[Show abstract][Hide abstract] ABSTRACT: Conservative management of idiopathic scoliosis (IS) and other spinal deformities is a real alternative to surgical treatment. Most of adolescent with IS can be managed conservatively with high safety. Many infantile and juvenile cases show also a good immediate response to conservative care, which can be considered a sign of good prognosis. Only patients showing a continue deterioration even treated conservatively with efficient techniques should be considered candidates to surgical correction and stabilization. Rehabilitation (including specific exercises) and bracing are usually involved in conservative care of IS. In this paper we describe our personal approach in conservative scoliosis care regarding rehabilitation. Bracing has been described in a different paper also published in the present book. Specific exercises can change the signs and symptoms in scoliosis patients. Specialists in physiotherapy for spinal deformities teach the patient how to perform a routine of 'curve pattern' specific exercises with the purpose to facilitate the correction of the asymmetric posture and to teach the patient to maintain the corrected posture in daily activities. Principles of correction are based on those developed by the German physiotherapist K. Schroth.
Studies in health technology and informatics 02/2008; 135:208-27.
[Show abstract][Hide abstract] ABSTRACT: Thoracic hypokyphosis with increasing axial rotational instability is claimed to be a primary factor for the initiation of Idiopathic Scoliosis (IS) according to some authors. The objective of this study was to compare the sagittal configuration of the spine in two groups of girls with and without scoliosis in order to determine whether thoracic hypokyphosis and/or lumbar hypolordosis are initiating factors for AIS or not. A group of 207 consecutive non-treated girls diagnosed with IS (12.7 y +/- 1.8) measured with the Formetric system were compared to a control group of 45 non-scoliotic girls of the same age (12.4 y +/- 2). The Cobb angle for the whole scoliosis sample was 26 degrees +/- 13.6 and the angle of axial rotation 12.4 degrees +/- 7.7 (Perdriolle). The patient group was divided into subgroups by their Cobb angle ie G1 (5 degrees -19 degrees, n=79), G2 (20 degrees -34 degrees, n=81), G3 (<or=35 degrees, n=47). The values of the kyphotic angle and lordotic angle were compared. The kyphotic angle was not significantly different in the patients group (48.7 degrees +/- 9.4) compared to the control group (51.5 degrees +/- 10) while the lordotic angle was slightly but significantly lower in the patient group (39.3 degrees +/- 9.4) than in control (42.3 degrees +/- 8.8); however, the lordotic angle in G1 (40.5 degrees +/- 8.3) was not lower than that of the controls. Non-scoliotic girls and those with a mild scoliotic curve had the same angle of thoracic kyphosis and lumbar lordosis. Both angles tended to decrease in progressive curves. Neither thoracic hypokyphosis or lumbar hypolordosis are considered to be initiating factors for scoliosis but are factors in its progression.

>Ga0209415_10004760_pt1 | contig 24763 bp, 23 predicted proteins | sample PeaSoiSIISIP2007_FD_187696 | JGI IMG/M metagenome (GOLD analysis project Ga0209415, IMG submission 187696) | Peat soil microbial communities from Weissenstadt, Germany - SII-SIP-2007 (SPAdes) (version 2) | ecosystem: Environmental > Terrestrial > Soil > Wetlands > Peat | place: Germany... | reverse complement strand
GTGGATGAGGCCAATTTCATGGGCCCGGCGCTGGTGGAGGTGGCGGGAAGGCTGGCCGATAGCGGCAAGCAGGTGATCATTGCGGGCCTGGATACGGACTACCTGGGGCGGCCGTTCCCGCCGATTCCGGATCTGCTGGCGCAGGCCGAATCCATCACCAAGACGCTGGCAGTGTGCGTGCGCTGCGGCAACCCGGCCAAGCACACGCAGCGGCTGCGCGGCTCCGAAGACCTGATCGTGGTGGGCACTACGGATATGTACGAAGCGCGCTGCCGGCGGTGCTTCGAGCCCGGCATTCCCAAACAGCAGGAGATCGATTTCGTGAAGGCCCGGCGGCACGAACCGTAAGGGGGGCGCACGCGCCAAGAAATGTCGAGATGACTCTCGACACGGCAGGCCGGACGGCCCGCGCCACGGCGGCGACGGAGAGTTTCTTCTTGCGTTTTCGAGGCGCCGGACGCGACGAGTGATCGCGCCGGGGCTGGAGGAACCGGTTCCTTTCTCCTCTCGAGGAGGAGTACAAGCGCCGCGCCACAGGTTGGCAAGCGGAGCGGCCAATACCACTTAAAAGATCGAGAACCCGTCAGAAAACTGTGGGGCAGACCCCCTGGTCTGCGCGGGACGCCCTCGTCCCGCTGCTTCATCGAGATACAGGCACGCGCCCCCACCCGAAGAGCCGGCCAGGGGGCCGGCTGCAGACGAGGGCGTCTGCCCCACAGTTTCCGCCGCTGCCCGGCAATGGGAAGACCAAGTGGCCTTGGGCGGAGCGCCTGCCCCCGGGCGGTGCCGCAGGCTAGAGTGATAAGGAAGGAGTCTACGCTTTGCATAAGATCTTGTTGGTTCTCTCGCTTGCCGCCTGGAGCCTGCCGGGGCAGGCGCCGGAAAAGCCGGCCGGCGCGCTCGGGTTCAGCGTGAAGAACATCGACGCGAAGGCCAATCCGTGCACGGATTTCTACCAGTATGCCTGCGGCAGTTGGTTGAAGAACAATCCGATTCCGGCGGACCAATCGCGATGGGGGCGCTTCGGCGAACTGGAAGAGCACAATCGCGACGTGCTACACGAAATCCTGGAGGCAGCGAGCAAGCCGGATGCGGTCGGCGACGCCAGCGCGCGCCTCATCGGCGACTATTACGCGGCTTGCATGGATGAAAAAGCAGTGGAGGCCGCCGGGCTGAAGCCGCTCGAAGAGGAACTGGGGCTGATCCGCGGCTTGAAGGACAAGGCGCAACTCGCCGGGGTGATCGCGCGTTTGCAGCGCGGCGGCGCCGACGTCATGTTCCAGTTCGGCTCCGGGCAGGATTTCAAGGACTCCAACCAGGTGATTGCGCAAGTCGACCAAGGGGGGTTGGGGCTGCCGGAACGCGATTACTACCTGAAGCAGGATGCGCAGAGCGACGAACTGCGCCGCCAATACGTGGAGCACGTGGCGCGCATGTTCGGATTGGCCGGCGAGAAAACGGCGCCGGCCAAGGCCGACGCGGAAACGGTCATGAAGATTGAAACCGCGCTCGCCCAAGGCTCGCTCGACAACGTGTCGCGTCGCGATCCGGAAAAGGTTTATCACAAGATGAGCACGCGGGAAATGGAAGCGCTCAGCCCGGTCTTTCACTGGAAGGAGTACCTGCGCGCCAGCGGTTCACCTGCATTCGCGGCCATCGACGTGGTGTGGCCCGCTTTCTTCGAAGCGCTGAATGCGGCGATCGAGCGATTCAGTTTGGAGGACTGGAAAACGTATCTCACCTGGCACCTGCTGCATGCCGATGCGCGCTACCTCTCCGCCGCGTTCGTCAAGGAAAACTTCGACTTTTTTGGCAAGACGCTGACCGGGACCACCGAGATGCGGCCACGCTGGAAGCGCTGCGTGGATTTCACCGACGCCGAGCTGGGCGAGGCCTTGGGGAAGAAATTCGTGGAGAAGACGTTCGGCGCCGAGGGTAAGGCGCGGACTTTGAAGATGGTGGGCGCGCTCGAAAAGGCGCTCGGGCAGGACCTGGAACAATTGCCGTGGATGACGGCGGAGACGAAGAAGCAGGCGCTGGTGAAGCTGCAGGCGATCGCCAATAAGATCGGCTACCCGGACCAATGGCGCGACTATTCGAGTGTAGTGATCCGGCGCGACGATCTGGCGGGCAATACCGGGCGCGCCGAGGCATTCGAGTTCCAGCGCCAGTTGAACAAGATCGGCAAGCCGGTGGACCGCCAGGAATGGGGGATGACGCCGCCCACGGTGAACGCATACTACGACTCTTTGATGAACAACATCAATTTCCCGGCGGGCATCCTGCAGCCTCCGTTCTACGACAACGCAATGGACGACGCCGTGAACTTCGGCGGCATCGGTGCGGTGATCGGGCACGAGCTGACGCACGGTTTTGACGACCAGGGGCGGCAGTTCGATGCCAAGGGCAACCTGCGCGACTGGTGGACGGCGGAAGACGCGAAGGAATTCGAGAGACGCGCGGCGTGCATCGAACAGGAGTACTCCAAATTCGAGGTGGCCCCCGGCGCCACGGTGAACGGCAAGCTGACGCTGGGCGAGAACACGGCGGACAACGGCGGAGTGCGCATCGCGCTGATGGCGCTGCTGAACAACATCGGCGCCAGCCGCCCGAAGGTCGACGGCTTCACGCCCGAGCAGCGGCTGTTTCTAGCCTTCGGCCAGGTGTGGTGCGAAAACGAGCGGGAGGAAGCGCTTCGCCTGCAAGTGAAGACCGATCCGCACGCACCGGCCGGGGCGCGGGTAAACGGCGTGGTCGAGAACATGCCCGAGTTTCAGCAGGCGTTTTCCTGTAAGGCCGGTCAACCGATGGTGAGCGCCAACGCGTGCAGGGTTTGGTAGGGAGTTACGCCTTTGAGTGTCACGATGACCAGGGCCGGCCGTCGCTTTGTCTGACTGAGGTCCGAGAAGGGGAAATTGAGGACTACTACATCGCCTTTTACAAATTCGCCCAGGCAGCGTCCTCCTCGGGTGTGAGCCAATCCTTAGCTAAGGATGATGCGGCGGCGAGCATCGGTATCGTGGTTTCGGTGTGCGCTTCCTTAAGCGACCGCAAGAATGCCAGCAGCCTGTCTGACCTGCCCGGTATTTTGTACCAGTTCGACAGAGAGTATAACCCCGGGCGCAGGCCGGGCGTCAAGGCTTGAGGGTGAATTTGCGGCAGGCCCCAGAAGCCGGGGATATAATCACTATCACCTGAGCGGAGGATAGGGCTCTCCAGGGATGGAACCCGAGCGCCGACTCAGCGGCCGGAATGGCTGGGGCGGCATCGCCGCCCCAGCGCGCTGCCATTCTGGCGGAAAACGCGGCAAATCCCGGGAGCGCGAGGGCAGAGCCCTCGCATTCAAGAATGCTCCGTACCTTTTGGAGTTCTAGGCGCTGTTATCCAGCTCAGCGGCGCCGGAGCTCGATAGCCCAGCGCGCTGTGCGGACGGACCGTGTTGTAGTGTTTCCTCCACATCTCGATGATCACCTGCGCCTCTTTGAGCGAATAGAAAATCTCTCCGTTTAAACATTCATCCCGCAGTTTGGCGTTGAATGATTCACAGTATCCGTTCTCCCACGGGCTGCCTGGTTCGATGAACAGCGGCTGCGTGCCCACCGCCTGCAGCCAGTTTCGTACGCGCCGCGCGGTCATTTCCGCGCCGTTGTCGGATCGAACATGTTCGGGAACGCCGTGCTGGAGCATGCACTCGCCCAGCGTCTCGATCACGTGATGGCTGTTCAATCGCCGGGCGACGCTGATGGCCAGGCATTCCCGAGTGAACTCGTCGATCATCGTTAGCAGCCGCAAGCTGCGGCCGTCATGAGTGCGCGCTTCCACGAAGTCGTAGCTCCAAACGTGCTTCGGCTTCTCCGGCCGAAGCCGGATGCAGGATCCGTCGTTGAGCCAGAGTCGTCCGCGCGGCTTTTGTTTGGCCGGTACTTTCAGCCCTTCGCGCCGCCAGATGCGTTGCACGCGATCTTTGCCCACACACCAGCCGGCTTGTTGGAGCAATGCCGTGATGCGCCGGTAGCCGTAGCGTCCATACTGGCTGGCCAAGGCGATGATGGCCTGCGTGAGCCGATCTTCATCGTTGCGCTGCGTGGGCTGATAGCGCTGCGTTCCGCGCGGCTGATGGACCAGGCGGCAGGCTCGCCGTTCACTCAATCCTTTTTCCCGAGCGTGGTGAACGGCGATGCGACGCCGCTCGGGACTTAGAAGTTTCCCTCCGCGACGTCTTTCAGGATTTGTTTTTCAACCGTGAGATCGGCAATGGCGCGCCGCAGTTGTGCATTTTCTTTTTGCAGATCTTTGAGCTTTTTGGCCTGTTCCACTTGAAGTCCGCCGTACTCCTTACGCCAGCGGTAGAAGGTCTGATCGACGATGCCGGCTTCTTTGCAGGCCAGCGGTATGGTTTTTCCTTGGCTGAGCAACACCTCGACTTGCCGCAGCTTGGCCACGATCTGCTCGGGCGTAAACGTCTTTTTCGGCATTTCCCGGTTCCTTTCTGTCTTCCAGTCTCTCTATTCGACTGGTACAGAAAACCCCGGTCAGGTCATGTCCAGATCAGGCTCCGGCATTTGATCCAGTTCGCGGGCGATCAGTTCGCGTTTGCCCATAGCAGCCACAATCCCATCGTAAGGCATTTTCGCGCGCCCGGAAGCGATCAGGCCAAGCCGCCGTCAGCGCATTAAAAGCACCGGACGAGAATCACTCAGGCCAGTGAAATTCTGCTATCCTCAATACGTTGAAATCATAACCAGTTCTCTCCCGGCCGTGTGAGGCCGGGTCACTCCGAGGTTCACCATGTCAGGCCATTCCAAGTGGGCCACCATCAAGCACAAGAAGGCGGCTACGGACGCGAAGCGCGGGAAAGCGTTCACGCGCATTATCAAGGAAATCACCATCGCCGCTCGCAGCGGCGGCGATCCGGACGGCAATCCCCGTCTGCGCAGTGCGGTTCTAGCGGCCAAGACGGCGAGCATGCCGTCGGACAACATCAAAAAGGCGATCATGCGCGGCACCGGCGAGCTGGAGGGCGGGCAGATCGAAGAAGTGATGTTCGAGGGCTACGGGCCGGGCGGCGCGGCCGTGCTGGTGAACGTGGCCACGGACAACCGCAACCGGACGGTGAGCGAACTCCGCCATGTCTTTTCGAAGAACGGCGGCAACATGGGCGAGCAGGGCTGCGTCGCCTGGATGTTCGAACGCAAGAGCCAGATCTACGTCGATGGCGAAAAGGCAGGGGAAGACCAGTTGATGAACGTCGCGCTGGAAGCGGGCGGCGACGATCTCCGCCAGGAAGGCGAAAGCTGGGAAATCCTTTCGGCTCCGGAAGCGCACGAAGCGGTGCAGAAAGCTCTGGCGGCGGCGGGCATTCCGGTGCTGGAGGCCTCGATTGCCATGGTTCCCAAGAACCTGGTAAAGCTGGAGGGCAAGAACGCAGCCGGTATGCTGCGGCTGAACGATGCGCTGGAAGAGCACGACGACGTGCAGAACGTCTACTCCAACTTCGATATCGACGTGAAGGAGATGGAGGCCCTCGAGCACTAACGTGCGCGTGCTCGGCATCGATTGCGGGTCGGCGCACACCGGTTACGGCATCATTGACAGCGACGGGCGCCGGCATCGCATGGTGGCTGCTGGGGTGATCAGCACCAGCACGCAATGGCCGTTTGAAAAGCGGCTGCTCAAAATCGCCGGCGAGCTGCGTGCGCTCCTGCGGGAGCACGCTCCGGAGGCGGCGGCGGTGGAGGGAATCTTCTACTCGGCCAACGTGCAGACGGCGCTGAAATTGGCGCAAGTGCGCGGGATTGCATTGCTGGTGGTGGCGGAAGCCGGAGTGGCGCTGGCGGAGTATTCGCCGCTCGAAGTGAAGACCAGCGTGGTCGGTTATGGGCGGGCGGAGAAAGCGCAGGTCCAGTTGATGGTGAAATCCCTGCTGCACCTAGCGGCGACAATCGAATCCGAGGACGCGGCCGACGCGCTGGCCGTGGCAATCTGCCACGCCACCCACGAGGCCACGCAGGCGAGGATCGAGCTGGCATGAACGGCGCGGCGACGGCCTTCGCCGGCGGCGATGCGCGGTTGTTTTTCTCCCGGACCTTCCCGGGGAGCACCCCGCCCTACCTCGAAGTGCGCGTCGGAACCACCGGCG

Studies in health technology and informatics 01/2006; 123:90-4.
[Show abstract][Hide abstract] ABSTRACT: This paper reports a retrospective series which includes 105 idiopathic scoliotic patients treated with a Chêneau brace. With an average age of 12.5 years old and a mean Risser sign of 0.9, the initial major Cobb angle was 36.8 degrees corrected to 25.9 degrees in the brace (31.1% of the primary correction), and the major torsion angle was 16.8 degrees corrected to 12.9 degrees in the brace (22.2% of the primary correction). 37 patients have finished the treatment with a mean follow-up of 16.8 months. For this group, the initial Cobb and torsion angles were not significantly changed (36.4 degrees Cobb to 34.1 degrees Cobb at follow-up, and 16.9 degrees Perdriolle to 15.7 degrees Perdriolle at follow-up). The proportion of patients without progression greater than 5 degrees Cobb (n=20) and with an improved final Cobb angle (n=10) was greater than failures (n=7). However, due to the catastrophic nature of some progressions which generally coincide with a high Cobb angle right from the start, with low primary correction, and with non-compliance, the final Cobb angle showed a slight tendency to decrease but without reaching high significance. These preliminary results demonstrate that the Chêneau brace can effectively prevent the progression of Cobb and torsion angles, even in cases of bad prognosis.
Studies in health technology and informatics 02/2002; 88:241-5.